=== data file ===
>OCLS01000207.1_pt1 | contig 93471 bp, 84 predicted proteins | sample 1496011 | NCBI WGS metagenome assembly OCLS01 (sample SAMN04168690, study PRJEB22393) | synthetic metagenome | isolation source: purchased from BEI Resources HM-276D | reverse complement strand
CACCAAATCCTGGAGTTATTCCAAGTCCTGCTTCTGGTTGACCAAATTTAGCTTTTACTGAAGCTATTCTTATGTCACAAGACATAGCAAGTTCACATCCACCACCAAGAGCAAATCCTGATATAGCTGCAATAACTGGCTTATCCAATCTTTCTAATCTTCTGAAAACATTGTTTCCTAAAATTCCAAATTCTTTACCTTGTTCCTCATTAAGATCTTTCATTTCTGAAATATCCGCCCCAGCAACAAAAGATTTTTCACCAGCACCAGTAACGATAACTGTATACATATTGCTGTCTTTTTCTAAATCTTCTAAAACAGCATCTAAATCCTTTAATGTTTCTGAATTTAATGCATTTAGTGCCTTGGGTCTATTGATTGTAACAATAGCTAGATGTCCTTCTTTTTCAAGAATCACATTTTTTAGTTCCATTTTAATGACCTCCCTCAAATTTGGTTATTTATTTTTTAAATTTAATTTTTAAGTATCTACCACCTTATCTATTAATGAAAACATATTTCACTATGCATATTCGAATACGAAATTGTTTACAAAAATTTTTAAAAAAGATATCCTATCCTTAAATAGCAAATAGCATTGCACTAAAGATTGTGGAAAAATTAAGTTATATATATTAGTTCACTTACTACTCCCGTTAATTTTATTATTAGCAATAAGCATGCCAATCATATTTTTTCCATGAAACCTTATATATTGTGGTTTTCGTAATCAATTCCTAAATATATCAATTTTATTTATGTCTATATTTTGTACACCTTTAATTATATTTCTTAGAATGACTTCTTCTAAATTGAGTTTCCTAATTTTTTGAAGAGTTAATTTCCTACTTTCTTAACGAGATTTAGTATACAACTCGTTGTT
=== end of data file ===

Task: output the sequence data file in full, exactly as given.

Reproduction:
>OCLS01000207.1_pt1 | contig 93471 bp, 84 predicted proteins | sample 1496011 | NCBI WGS metagenome assembly OCLS01 (sample SAMN04168690, study PRJEB22393) | synthetic metagenome | isolation source: purchased from BEI Resources HM-276D | reverse complement strand
CACCAAATCCTGGAGTTATTCCAAGTCCTGCTTCTGGTTGACCAAATTTAGCTTTTACTGAAGCTATTCTTATGTCACAAGACATAGCAAGTTCACATCCACCACCAAGAGCAAATCCTGATATAGCTGCAATAACTGGCTTATCCAATCTTTCTAATCTTCTGAAAACATTGTTTCCTAAAATTCCAAATTCTTTACCTTGTTCCTCATTAAGATCTTTCATTTCTGAAATATCCGCCCCAGCAACAAAAGATTTTTCACCAGCACCAGTAACGATAACTGTATACATATTGCTGTCTTTTTCTAAATCTTCTAAAACAGCATCTAAATCCTTTAATGTTTCTGAATTTAATGCATTTAGTGCCTTGGGTCTATTGATTGTAACAATAGCTAGATGTCCTTCTTTTTCAAGAATCACATTTTTTAGTTCCATTTTAATGACCTCCCTCAAATTTGGTTATTTATTTTTTAAATTTAATTTTTAAGTATCTACCACCTTATCTATTAATGAAAACATATTTCACTATGCATATTCGAATACGAAATTGTTTACAAAAATTTTTAAAAAAGATATCCTATCCTTAAATAGCAAATAGCATTGCACTAAAGATTGTGGAAAAATTAAGTTATATATATTAGTTCACTTACTACTCCCGTTAATTTTATTATTAGCAATAAGCATGCCAATCATATTTTTTCCATGAAACCTTATATATTGTGGTTTTCGTAATCAATTCCTAAATATATCAATTTTATTTATGTCTATATTTTGTACACCTTTAATTATATTTCTTAGAATGACTTCTTCTAAATTGAGTTTCCTAATTTTTTGAAGAGTTAATTTCCTACTTTCTTAACGAGATTTAGTATACAACTCGTTGTT